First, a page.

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Jim Barry

Born before the Great War, Jim Barry’s life spanned over 90 years during which he served North Down manfully for over 70 of them. He donned many roles not least as club chairman from 1966 to 1979 during the challenging transition years. He followed in the footsteps of Willie Andrews and James Macdonald as a committed administrator with both club and union, although at times he could be brusque and abrasive. But behind his stoic exterior was a heart of gold and, like a good wine, Jim mellowed in later years and became a much loved and highly respected member. He played at every level for the club from boys to 1st XI, but his best years as a cricketer were as the 2nd XI wicketkeeper where he was never afraid to sound off when returns from the outfield failed to match his expectations. The younger members affectionately nicknamed him “Wasim Bari” after the legendary Pakistan test star, but typically Jim took it all in his stride. He was a tireless worker within the club during the tough post-war era and also joined his lifelong friend George Orr of YMCA to serve on the NCU Junior Committee. He was chairman of that committee in 1975 when it was amalgamated with the senior committee and then served for almost 20 years as a divisional chairman. He was also an Ulster Town selector for many years.

Like his mentor, Mr Willie, he was a staunch North Down man within the union and never afraid to wear both hats if the situation demanded. He turned down the presidency of the NCU several times but was later deservedly awarded an Honorary Life Membership in recognition of his long service.

Jim’s official positions within the club included the presidency and, in later years, patron, but he never forgot his roots and was just as happy marking the wicket or serving tea from the huge teapot with his white apron around his waist. His wife Sally was totally supportive within the Ladies Committee and a willing chauffeur picking him up when “meetings” in the clubhouse lasted longer than expected!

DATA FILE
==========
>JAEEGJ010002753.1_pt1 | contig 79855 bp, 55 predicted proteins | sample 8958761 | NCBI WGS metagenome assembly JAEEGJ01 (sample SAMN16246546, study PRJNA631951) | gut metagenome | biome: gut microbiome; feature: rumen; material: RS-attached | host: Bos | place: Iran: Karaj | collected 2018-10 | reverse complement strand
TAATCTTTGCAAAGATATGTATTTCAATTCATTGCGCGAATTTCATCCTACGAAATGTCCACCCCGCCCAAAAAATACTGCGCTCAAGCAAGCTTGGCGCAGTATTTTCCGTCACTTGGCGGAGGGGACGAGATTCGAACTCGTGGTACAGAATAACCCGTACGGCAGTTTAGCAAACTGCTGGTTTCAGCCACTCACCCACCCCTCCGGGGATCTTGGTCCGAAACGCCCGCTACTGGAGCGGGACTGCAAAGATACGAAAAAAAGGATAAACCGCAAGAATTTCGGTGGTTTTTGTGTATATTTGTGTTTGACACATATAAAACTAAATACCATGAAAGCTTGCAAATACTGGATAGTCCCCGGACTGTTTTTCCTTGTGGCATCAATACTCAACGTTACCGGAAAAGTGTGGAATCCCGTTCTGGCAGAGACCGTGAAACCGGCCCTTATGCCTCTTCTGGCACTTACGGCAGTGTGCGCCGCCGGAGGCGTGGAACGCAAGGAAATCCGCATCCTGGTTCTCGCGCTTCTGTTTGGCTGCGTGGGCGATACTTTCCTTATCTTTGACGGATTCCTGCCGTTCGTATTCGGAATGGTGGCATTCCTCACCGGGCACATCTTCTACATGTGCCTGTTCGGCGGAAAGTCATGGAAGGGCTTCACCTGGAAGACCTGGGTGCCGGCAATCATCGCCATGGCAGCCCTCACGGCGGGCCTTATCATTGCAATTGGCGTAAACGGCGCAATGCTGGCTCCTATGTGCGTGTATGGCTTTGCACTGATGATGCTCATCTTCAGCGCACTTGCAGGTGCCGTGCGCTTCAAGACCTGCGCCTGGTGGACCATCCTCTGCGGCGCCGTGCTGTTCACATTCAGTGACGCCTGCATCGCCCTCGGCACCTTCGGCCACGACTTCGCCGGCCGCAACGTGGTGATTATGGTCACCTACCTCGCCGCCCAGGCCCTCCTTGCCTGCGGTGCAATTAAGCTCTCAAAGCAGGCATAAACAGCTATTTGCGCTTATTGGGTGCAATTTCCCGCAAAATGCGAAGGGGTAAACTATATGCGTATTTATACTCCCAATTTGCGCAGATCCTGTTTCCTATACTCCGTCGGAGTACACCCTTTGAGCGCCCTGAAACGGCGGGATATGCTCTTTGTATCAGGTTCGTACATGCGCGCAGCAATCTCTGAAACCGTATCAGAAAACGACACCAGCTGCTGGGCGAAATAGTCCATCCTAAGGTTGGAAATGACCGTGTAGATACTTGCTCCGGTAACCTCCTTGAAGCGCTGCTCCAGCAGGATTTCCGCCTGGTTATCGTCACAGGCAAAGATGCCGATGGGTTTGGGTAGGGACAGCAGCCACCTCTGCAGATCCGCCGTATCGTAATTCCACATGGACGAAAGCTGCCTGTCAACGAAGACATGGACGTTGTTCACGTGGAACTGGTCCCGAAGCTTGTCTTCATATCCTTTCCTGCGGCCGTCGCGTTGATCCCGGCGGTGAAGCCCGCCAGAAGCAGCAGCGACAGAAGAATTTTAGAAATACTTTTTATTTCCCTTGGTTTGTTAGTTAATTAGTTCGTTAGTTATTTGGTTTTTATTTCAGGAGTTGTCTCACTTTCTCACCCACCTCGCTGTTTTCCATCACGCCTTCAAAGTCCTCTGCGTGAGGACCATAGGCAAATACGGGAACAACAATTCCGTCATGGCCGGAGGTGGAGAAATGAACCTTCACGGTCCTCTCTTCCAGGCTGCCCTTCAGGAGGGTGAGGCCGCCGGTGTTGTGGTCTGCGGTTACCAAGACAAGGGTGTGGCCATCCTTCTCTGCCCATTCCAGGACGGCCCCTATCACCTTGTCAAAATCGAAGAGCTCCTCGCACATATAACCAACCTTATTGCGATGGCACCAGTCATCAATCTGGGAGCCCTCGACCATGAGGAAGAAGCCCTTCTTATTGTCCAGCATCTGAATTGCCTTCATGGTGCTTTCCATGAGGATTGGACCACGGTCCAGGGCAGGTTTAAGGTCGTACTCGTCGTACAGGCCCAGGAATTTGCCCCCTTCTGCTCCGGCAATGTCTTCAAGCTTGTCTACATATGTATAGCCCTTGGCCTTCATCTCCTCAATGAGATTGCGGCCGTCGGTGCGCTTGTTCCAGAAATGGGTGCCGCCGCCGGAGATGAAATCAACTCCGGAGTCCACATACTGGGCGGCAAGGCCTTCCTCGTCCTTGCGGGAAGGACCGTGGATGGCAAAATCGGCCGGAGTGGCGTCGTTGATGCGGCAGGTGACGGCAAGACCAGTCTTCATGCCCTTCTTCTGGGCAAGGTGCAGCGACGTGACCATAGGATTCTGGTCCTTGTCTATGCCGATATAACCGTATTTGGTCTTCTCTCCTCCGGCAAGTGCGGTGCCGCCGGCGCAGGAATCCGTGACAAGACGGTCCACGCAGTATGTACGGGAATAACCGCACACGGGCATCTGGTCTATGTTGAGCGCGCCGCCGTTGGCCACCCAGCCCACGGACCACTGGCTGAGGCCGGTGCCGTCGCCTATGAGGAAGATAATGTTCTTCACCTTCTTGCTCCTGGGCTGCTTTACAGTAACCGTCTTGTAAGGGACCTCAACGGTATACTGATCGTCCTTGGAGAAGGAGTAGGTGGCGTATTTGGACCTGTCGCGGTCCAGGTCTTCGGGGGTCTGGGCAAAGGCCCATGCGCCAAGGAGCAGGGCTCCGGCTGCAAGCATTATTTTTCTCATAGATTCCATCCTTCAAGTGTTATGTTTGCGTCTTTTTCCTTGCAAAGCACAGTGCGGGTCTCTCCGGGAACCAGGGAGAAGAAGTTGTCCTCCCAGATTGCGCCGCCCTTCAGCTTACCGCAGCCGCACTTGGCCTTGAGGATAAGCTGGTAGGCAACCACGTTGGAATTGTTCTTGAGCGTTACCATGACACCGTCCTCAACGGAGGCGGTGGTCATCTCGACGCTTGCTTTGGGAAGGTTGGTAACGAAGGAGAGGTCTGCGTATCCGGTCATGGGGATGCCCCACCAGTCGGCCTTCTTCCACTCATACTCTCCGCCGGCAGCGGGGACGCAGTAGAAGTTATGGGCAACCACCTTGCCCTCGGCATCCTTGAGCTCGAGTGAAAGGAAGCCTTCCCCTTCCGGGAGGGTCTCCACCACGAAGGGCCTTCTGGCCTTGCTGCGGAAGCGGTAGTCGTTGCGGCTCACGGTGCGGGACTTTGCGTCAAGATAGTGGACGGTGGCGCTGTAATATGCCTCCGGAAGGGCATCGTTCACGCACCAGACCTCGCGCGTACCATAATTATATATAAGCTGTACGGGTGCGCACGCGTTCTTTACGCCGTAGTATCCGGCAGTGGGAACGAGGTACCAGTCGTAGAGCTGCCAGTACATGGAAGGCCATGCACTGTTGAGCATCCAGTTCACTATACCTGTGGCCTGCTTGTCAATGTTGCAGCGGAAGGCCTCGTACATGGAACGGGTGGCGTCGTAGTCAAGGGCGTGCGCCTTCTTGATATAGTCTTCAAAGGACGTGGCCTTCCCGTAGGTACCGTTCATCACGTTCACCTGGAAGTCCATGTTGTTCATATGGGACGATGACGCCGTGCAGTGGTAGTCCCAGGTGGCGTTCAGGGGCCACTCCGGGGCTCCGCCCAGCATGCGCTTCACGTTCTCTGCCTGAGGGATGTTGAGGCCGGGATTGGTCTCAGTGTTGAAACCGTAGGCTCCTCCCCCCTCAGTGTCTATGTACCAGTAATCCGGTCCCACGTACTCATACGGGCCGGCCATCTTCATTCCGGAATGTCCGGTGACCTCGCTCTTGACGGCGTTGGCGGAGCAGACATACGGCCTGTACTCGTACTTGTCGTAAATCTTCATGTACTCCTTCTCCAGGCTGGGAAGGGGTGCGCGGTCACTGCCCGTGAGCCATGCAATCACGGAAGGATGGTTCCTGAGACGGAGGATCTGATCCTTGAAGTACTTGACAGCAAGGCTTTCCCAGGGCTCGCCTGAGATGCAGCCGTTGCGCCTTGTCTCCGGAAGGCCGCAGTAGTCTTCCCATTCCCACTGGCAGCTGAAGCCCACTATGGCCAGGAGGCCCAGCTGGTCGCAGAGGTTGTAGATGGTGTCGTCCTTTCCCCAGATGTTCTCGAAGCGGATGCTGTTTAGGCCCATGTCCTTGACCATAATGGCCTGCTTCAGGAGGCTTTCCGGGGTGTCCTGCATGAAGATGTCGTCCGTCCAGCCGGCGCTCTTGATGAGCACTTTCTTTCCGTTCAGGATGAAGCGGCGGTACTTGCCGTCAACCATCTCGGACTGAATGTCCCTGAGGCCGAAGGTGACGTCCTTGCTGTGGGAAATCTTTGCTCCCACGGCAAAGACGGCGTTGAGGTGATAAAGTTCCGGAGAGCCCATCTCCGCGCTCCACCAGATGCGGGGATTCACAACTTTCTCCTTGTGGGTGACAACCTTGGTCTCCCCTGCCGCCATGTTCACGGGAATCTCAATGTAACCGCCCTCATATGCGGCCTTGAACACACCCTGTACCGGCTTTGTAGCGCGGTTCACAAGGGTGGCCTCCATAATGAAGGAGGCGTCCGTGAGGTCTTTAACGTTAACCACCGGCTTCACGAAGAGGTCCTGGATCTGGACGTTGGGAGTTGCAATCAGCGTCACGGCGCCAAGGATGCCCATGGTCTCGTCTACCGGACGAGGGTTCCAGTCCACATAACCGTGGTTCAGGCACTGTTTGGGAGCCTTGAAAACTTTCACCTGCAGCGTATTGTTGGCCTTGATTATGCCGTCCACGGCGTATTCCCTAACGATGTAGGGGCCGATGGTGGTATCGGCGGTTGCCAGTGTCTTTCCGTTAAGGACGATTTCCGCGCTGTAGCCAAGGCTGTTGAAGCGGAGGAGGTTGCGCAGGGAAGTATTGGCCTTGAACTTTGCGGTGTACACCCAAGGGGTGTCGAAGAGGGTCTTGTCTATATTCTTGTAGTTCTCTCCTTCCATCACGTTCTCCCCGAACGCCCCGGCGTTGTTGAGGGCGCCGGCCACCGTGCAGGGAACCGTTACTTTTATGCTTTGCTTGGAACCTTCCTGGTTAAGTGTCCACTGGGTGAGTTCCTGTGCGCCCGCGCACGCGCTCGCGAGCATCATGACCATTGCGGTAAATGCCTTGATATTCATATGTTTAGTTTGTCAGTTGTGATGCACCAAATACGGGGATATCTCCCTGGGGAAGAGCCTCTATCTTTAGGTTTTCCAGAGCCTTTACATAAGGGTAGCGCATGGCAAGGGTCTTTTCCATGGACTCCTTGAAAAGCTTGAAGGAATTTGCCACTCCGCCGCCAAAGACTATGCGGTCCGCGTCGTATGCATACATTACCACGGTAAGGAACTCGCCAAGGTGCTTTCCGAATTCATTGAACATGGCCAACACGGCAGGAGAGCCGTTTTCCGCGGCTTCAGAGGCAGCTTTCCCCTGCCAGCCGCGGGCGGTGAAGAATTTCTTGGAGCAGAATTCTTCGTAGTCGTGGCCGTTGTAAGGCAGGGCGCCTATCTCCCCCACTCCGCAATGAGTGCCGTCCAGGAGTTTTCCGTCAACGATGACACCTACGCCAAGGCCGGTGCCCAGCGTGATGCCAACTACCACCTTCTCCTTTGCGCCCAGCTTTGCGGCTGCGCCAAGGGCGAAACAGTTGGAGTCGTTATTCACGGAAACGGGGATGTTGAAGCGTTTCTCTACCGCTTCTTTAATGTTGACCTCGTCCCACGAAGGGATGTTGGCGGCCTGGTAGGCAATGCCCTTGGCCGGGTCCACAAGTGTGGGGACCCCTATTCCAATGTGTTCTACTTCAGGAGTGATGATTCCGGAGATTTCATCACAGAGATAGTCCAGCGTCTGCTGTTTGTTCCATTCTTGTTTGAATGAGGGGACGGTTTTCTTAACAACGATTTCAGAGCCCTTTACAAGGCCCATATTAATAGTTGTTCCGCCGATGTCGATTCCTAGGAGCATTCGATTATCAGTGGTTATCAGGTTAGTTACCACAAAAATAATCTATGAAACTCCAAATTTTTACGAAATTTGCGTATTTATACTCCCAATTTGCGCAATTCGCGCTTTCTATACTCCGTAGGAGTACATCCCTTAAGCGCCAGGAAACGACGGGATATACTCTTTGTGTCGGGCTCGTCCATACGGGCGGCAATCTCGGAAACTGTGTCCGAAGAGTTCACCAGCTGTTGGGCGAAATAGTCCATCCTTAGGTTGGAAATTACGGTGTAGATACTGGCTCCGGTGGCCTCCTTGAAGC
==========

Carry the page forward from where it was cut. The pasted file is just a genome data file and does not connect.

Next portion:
He umpired for some time and was a popular President of the Northern Ireland Association of Cricket Umpires and Scorers (NIACUS), for over 20 years. He always ensured every umpire was well treated at The Green and loved nothing better than to enjoy a few drams with them after the match. In a similar vein he was a member of the North Down “Thursday Club” of Eddie Doherty, Sammy Haire and himself, who, after working diligently on the ground, appeared to sort out all the problems in the North Down world over a few tots in the bar!

If Jim was a modest cricketer then the same could not be said for his hockey prowess. He played in the best ever North Down hockey teams of the Thirties, teams that won the Ulster Senior League, Kirk Cup and contested the Irish Senior Cup final. He was also a hockey umpire and in 1978 became president of the Ulster Branch.

In the twilight of life, Jim and George Orr travelled together to many North Down games home and away, and they were engaging conversationalists to anyone walking the boundary. He revelled in North Down’s success in the modern era and as club President took immense pride in the club’s achievements at every level. One of our last photographs of him was in the middle of the 1st XI champagne celebrations after the 2003 Challenge Cup final victory over Waringstown. He loved every minute of it.

We didn’t know at the time but it was to be his last North Down celebration, as he declined in health during the winter and, although he put up a brave fight, he passed away.

Jim “Wasim Bari” was a gentleman at heart and gave trojan service to North Down.

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